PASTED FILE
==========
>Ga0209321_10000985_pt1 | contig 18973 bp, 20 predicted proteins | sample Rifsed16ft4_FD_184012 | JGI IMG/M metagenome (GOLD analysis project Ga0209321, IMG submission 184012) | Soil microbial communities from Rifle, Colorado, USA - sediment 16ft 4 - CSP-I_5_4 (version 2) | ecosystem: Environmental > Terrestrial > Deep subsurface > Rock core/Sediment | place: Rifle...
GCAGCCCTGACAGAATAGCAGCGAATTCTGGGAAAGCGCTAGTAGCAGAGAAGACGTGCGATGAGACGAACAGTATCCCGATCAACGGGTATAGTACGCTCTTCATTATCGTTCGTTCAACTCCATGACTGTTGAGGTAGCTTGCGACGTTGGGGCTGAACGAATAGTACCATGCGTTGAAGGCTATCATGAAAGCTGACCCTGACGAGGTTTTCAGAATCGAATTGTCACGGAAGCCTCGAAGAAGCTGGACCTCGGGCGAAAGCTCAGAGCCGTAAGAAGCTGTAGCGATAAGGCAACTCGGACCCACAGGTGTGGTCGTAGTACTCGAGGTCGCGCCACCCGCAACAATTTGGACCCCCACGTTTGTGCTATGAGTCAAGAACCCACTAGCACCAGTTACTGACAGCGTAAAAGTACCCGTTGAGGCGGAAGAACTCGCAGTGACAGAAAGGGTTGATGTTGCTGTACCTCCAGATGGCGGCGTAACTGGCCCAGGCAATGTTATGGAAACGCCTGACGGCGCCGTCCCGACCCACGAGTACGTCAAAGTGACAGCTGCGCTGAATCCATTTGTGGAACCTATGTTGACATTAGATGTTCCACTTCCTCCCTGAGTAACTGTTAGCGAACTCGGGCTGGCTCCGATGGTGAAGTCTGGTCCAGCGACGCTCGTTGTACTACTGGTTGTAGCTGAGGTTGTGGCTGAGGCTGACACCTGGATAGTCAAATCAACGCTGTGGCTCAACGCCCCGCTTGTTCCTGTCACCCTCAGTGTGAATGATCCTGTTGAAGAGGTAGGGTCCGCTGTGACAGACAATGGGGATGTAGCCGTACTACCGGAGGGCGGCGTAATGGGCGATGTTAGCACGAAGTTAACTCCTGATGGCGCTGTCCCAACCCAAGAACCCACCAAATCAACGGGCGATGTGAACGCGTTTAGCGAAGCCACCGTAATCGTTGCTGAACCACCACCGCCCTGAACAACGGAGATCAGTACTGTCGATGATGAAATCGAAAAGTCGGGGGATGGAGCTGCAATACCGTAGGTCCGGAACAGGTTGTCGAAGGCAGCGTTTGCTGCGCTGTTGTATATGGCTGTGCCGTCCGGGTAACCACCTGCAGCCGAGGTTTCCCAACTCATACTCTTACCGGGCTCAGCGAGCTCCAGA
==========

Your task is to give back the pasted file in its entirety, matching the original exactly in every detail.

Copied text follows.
>Ga0209321_10000985_pt1 | contig 18973 bp, 20 predicted proteins | sample Rifsed16ft4_FD_184012 | JGI IMG/M metagenome (GOLD analysis project Ga0209321, IMG submission 184012) | Soil microbial communities from Rifle, Colorado, USA - sediment 16ft 4 - CSP-I_5_4 (version 2) | ecosystem: Environmental > Terrestrial > Deep subsurface > Rock core/Sediment | place: Rifle...
GCAGCCCTGACAGAATAGCAGCGAATTCTGGGAAAGCGCTAGTAGCAGAGAAGACGTGCGATGAGACGAACAGTATCCCGATCAACGGGTATAGTACGCTCTTCATTATCGTTCGTTCAACTCCATGACTGTTGAGGTAGCTTGCGACGTTGGGGCTGAACGAATAGTACCATGCGTTGAAGGCTATCATGAAAGCTGACCCTGACGAGGTTTTCAGAATCGAATTGTCACGGAAGCCTCGAAGAAGCTGGACCTCGGGCGAAAGCTCAGAGCCGTAAGAAGCTGTAGCGATAAGGCAACTCGGACCCACAGGTGTGGTCGTAGTACTCGAGGTCGCGCCACCCGCAACAATTTGGACCCCCACGTTTGTGCTATGAGTCAAGAACCCACTAGCACCAGTTACTGACAGCGTAAAAGTACCCGTTGAGGCGGAAGAACTCGCAGTGACAGAAAGGGTTGATGTTGCTGTACCTCCAGATGGCGGCGTAACTGGCCCAGGCAATGTTATGGAAACGCCTGACGGCGCCGTCCCGACCCACGAGTACGTCAAAGTGACAGCTGCGCTGAATCCATTTGTGGAACCTATGTTGACATTAGATGTTCCACTTCCTCCCTGAGTAACTGTTAGCGAACTCGGGCTGGCTCCGATGGTGAAGTCTGGTCCAGCGACGCTCGTTGTACTACTGGTTGTAGCTGAGGTTGTGGCTGAGGCTGACACCTGGATAGTCAAATCAACGCTGTGGCTCAACGCCCCGCTTGTTCCTGTCACCCTCAGTGTGAATGATCCTGTTGAAGAGGTAGGGTCCGCTGTGACAGACAATGGGGATGTAGCCGTACTACCGGAGGGCGGCGTAATGGGCGATGTTAGCACGAAGTTAACTCCTGATGGCGCTGTCCCAACCCAAGAACCCACCAAATCAACGGGCGATGTGAACGCGTTTAGCGAAGCCACCGTAATCGTTGCTGAACCACCACCGCCCTGAACAACGGAGATCAGTACTGTCGATGATGAAATCGAAAAGTCGGGGGATGGAGCTGCAATACCGTAGGTCCGGAACAGGTTGTCGAAGGCAGCGTTTGCTGCGCTGTTGTATATGGCTGTGCCGTCCGGGTAACCACCTGCAGCCGAGGTTTCCCAACTCATACTCTTACCGGGCTCAGCGAGCTCCAGA